Perfect shadows

All the bickering about the Royals is beside the point-what matters is the office, not the suitability of the office holder. Roger Scruton says this is better understood in former communist states than in old democracies
January 20, 1996

Monarchy has been so much in the news, and so much the subject of irreverent chatter, that it is not surprising that people seem no longer to understand its meaning. The Princess of Wales is described as an "ambassador for Britain"; the Prince of Wales as an "unsuitable head of state"; the Royal quarrel as "bringing the monarchy into disrepute"-as though we had some choice in the matter. The point of monarchy is that there is no choice. The crown owes its power, longevity and stabilising force to the fact that it passes by law to the person destined to inherit it. The question of who is to be head of state is removed from the arena of political choice, and handed to providence. Given the incapacity of human kind to make wise choices in the matter, this can only be an advantage.

Moreover, monarchy is the only system for appointing a head of state which gives a fair chance to the ordinary, the unambitious, the eccentric and the mildly insane-surely a welcome feature in an age when just about every republic in the world is headed by some hyperactive megalomaniac, determined to leave his mark on history. I can hardly believe that it is an accident that the most destructive episodes in European history have followed the collapse of the monarchical idea, or that the European nation that has enjoyed the greatest share of domestic peace-England-has seen civil turmoil only during the brief period when the institution of monarchy was put in question. The purpose of monarchy is to impress on people the fact that the head of state is an office, not a human being, and it is an office that endures as long as the state itself. The person who occupies that office is not, as a rule, the kind of person you would choose-a fact which vividly reminds you that you did not choose to be born as one of his subjects, or indeed to be born at all. Monarchy is the symbol of the most important of all political facts-namely, that our fundamental loyalty, presupposed in every democratic choice, is a loyalty that we did not choose.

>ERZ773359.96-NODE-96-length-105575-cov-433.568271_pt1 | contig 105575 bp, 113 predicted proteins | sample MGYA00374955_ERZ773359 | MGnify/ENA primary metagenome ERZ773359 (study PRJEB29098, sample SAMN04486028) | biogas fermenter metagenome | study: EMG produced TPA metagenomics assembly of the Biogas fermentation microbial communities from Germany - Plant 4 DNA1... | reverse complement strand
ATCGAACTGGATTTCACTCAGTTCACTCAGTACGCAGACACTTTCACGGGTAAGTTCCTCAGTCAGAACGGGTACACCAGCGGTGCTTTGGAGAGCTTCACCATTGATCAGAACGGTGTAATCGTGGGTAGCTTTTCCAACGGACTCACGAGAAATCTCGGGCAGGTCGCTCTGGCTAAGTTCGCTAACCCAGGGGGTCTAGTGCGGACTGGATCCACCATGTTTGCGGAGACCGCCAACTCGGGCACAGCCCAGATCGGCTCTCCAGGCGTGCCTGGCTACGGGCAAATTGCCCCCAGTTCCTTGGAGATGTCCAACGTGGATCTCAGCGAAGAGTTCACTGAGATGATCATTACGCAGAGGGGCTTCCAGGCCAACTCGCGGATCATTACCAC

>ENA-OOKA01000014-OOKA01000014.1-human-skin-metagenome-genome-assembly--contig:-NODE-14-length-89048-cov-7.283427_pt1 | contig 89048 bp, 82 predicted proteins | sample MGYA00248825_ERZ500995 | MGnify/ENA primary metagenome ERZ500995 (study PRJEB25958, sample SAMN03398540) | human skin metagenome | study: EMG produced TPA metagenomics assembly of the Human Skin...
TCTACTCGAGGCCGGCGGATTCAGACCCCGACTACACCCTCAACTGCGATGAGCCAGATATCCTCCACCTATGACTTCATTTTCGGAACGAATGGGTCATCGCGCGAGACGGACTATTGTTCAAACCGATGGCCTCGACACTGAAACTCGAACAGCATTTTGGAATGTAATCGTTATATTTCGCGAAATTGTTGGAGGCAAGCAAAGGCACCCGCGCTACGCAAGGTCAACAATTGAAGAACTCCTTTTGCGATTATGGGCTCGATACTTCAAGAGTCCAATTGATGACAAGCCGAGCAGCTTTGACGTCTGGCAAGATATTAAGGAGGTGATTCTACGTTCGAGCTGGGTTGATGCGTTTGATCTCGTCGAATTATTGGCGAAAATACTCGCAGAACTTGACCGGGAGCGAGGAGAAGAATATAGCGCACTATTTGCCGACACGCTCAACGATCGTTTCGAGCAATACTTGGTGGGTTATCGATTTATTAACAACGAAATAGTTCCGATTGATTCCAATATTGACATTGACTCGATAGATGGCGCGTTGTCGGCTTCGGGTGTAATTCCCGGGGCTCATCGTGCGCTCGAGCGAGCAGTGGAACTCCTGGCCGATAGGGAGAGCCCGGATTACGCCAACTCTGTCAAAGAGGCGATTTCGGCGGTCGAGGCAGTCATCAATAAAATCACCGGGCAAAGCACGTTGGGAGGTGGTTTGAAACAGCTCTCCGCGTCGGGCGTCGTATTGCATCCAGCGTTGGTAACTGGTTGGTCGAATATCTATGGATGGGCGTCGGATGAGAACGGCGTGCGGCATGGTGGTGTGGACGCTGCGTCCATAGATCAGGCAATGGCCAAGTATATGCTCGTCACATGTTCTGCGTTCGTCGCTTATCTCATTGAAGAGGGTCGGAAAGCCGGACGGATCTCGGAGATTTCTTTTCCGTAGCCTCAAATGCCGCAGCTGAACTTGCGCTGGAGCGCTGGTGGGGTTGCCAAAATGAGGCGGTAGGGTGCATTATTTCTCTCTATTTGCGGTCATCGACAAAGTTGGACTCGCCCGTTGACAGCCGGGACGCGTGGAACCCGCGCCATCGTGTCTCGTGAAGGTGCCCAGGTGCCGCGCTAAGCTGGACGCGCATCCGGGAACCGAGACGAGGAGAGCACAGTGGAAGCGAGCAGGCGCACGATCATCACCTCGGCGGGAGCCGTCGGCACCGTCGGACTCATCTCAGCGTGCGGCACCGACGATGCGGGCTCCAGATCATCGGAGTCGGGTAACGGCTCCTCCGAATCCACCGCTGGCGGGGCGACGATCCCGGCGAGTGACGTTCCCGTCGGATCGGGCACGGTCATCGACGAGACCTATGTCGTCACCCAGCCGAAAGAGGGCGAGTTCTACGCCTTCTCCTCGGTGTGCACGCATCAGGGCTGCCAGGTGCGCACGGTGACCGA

I was brooding over this matter in Warsaw, when I happened to pick up a monarchist publication, on the cover of which was displayed a fat slug of a schoolboy. I was surprised at first-for Polish youth has retained some of its aristocratic bearing. I discovered, however, that the Polish journal was promoting monarchy in Russia, and that this repugnant creature was none other than its candidate for Tsar-one of those true or false Dimitrys who wander hopelessly through the annals of Russian history. The burden of the publication was simple: Russian domination is inevitable; so let it be domination by a crown, rather than a politburo, a president, or a military high command. A crowned head can be entrusted with the levers of power by those who have taken care to disconnect them. And the spectacle of this chuckling schoolboy pulling now on this lever, now on that, while the outside world proceeds about its daily business entirely unaffected, has enormous appeal. When people inherit power, they do not really possess it: all that they have is the glamour of office. And, given time, the office does indeed become a symbol of the nation-a representation of its will to live that is all the more impressive in that the will belongs to no one in particular.

These principles seem to be generally understood in the former communist countries. None of them is likely to turn itself into a monarchy-for institutions are easier to destroy than to create, and the Spanish example, moving though it is, is too remote from their experience. But each of them has adopted the symbols of monarchy, as the clearest way of affirming its right to exist. The Polish banknotes abound in royal icons, with the crowned Polish eagle, and portraits of the great Polish kings. The Hungarian banknotes are emblazoned with the crown of St Stephen, while even the secular and cynical Czechs have produced notes that trumpet the throne of Bohemia as proof of reliability.

The point is obvious. A banknote must retain its value, whatever the government in power; it must invite the trust of the people, and reassure its users that it is not an instrument for their enslavement or a device to transfer their savings into the pockets of those in power. No better symbol has occurred to mankind, of this trustworthiness above the polluted world of politics, than the crown. And that is why, in their hearts, all people who have suffered under communism know the meaning and worth of monarchy-and recreate it through public symbols, so as to enjoy vicariously what we are lucky enough to enjoy in fact. It is a sad comment on our times that so few British subjects appreciate their luck. I suppose that is why they accept without demur the extraordinary and illegal description of themselves which is now stamped on their EU passports-as citizens of the United Kingdom, and not subjects of the Queen. n